USA TODAY High School Sports has a weekly column on the college recruiting process. Here, you’ll find practical tips and real-world advice on becoming a better recruit to maximize your opportunities to play at the college level. Joe is a former college-athlete and coach at the NAIA level, where he earned an NAIA National Championship. Joe is just one of many former college and professional players, college coaches, and parents who are part of the Next College Student Athlete team. Their knowledge, experience, and dedication along with NCSA’s history of digital innovation, and long-standing relationship with the college coaching community have made NCSA the largest and most successful athletic recruiting network in the country.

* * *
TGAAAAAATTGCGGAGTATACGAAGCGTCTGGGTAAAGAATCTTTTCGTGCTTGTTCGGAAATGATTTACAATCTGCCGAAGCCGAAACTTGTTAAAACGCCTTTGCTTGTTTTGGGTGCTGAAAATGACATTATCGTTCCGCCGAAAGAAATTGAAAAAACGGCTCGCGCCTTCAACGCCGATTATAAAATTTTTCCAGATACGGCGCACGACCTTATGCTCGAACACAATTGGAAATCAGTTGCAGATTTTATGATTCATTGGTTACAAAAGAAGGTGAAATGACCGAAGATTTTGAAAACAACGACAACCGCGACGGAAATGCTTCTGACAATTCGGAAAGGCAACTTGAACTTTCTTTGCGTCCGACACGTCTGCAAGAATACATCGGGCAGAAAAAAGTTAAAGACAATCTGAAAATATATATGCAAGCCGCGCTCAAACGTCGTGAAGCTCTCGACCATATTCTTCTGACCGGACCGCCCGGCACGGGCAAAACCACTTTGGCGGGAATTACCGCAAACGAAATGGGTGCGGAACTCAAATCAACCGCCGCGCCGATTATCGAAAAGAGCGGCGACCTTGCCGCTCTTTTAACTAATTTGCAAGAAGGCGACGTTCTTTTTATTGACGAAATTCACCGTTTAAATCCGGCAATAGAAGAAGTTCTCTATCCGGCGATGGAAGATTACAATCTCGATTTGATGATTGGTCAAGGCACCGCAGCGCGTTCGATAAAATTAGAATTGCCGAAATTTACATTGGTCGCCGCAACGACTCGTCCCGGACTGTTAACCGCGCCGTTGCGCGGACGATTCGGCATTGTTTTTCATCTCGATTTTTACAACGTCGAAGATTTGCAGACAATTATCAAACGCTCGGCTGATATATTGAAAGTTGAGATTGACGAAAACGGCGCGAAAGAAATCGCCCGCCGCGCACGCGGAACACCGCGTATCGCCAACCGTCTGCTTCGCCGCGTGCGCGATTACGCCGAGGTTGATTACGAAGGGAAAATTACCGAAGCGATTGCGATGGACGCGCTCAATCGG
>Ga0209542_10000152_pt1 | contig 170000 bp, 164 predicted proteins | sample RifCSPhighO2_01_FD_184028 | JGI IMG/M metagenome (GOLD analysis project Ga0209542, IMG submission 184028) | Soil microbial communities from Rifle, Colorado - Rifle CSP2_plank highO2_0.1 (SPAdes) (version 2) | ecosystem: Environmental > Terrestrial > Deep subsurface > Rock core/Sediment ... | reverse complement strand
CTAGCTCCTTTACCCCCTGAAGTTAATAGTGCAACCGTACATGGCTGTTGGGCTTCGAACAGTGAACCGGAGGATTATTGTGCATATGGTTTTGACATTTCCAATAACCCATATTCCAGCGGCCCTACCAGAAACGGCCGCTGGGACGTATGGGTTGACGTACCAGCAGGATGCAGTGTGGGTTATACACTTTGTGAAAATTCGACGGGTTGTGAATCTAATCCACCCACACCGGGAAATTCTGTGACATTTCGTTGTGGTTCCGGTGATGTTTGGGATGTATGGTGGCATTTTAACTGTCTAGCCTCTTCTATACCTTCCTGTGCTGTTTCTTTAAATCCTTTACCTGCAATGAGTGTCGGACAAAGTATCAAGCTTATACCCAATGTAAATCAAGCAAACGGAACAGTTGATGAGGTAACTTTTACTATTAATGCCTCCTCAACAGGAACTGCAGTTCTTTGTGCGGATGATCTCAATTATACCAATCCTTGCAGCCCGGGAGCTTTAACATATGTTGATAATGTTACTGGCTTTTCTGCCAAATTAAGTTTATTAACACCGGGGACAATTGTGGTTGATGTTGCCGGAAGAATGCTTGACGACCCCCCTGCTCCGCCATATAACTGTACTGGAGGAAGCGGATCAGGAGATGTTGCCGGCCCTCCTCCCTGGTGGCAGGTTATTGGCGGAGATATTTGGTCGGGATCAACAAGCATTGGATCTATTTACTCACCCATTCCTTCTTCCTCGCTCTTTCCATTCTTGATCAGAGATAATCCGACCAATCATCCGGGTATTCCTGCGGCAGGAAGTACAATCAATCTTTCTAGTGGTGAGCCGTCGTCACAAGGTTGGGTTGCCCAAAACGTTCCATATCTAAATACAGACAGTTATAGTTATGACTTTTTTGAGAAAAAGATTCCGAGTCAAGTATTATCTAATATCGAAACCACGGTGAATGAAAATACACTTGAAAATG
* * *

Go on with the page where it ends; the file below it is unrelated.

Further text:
High school can be a trying time. Especially for late bloomers, those kids whose bodies just haven’t hit their stride yet. And then, of course, there are the early bloomers—they tower inches above the rest of their class. Put them on the field together and it looks like a 10-year-old is playing a 20-year-old.
It’s completely unrealistic to expect high schoolers to go through the same physical development, and college coaches know that. It’s why they evaluate potential and track progress throughout a recruit’s high school career.
But how does the high school athlete evaluate their own potential? What if you’re a freshman or sophomore, for example, and you have absolutely no idea what your physical stature and athletic ability will look like in two years—what do you do?